Seeking forgiveness in person even 25 years later


Those of you who have read my blog know of my deep love and interaction with the nation of Rwanda. I have posted before of the impact on me of spending a few weeks there last year, and I hope to go again. Right now is the twenty five year remembrance period of the Genocide of 1994, primarily a three month period starting in April that resulted in the death of over 800,000 Rwandans. As I have written before, it is still so amazing to me that this nation has recovered to the level it has so far. It is leading the way in several categories of development in Africa and continues to be an encouragement more widely of how a nation can dwell in the depths of hell and still survive.

Another nation on my heart is Sri Lanka. I have visited there more than twenty times in the last twenty seven years, and was there in the same area that one of the bombs went off a few weeks before, killing scores of people on Easter Sunday. Sri Lanka needs the hope that Rwanda is experiencing. After a brutal and bloody civil way that ended ten years ago, these recent attacks could open up deep wounds never fully healed. The senselessness of these attacks, and of course the violence of 1994 in Rwanda, is mind numbing. But we must go on living. We must continue to face the horrors of the human heart, and find a hope beyond in also being made in God’s image. Often those two things are hard to reconcile.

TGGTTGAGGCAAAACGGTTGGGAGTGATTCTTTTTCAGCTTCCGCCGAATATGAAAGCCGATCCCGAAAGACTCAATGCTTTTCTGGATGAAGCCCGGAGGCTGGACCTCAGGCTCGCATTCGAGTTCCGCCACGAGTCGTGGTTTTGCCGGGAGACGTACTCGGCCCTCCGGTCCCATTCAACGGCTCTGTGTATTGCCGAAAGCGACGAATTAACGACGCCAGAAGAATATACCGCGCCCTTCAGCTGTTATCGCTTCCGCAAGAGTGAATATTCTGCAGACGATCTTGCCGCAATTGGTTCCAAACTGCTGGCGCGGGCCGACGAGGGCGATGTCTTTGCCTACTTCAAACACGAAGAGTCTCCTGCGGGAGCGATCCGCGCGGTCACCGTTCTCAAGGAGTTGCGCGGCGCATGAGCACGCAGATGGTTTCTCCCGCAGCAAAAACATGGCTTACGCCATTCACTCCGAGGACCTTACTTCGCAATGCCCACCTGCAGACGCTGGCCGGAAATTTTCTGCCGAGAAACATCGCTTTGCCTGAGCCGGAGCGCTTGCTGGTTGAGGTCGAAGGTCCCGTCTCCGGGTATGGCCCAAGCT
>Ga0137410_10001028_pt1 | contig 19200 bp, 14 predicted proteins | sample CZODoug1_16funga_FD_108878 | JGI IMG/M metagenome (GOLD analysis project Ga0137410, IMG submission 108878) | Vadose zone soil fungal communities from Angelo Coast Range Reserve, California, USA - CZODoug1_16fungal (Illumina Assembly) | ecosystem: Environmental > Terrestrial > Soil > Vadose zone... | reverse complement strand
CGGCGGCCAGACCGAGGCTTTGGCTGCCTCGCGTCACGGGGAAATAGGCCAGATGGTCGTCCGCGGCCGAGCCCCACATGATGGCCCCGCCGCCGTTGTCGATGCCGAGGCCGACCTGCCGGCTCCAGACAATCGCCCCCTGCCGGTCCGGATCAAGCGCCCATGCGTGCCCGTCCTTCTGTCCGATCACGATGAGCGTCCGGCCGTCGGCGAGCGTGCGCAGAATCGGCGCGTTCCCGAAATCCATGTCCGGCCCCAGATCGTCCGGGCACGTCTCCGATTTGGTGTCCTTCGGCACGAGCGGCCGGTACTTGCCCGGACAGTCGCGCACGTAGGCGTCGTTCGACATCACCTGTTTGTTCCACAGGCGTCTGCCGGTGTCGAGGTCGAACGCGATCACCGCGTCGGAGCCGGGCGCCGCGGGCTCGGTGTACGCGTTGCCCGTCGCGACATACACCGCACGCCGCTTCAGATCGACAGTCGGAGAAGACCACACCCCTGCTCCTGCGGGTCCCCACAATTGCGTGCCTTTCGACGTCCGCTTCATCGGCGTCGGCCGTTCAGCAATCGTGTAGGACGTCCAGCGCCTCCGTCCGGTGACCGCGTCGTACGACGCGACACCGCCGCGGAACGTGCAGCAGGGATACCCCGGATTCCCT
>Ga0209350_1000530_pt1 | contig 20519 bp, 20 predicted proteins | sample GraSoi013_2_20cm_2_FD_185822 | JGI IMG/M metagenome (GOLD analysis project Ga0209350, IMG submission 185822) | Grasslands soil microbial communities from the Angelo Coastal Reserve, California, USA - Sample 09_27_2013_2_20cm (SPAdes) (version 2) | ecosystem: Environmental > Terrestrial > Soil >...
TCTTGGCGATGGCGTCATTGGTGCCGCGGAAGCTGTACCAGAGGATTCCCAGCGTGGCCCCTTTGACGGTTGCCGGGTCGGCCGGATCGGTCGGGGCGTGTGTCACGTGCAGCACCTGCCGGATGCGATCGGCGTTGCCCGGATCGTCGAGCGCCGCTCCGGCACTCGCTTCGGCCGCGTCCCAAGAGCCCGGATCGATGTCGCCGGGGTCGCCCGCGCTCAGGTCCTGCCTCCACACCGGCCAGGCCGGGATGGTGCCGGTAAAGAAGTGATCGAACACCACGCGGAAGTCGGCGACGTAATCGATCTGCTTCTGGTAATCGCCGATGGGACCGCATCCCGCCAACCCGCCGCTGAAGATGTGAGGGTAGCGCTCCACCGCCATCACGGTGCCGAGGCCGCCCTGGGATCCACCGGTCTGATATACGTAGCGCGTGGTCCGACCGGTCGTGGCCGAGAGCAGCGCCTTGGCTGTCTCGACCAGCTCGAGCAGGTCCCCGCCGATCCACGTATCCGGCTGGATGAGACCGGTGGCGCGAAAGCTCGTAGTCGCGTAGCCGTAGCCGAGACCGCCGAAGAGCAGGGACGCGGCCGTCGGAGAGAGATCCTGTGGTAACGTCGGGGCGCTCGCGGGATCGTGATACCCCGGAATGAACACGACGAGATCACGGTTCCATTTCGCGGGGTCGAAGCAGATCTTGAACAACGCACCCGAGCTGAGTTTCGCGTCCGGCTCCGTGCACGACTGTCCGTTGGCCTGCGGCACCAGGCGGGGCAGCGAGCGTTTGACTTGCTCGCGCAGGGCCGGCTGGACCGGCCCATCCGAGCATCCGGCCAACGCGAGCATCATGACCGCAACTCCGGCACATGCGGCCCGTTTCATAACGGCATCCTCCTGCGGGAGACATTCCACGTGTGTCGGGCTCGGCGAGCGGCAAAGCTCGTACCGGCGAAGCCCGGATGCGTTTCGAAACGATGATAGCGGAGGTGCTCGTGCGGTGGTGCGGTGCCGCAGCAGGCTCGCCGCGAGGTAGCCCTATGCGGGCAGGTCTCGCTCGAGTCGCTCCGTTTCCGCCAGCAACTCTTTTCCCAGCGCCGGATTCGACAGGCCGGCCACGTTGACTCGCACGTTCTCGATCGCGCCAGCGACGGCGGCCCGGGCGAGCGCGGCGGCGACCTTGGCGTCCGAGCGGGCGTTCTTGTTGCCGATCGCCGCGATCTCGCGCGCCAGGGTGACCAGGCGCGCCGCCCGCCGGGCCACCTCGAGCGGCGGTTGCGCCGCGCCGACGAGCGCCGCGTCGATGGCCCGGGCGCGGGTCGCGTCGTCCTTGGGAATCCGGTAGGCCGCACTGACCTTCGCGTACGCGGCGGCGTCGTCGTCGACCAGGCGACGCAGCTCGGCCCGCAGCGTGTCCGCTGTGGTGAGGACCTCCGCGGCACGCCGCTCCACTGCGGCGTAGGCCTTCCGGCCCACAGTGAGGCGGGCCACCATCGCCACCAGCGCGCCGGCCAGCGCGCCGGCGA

There is no time limit in facing the pain and horror of what we have done to others, no statute of limitations. Repentance and restitution for wronging others creates its own freshness, its own hope. Even after twenty five years, perpetrators of unspeakable violence in Rwanda are seeking out their victims and asking forgiveness. Sometimes after emerging from prison sentences. One of the devastating things about the 1994 Genocide is that at times it was Christian priests who led the massacres. Many priests, on the other hand, also shielded people from the militias at the cost of their own lives. It was not all Christian leaders by any means. But there were some, and in one case a ringleader is reportedly still in hiding in France.

A recent story from Rwanda is that of a Catholic man who had killed several people, and then served a sentence in prison. Upon his release, his priest had encouraged him to find his victims families and face to face ask forgiveness. This of course was a terrifying thought, not knowing what response he would find. As this man traveled to the area where he had murdered people, to his great shock he found two of the people he thought were dead had only been injured and had survived. He looked them in the eyes and begged forgiveness. Part of the amazing story of Rwanda’s emergence from hell into reconciliation is the unique way practical forgiveness is taking place, including working together on community projects.

It is not a perfect story. It never will be while our dark human hearts continue. But there is the possibility of life, of hope, of healing, of forgiveness. We are truly made in His image, though sin and evil have marred that image. Through the work of Christ on the cross we can find a place of new life, new life, restoration and the growing light of a new world even while living in this one.

My next post will also be on Rwanda and the wounds that still exist from twenty five years ago in one man’s heart. But it also is a story of hope.

May my dear friends in Sri Lanka find hope right now. You have a beautiful nation. Your future has hope in it, and like Rwanda, you will have a message of that hope for the world.

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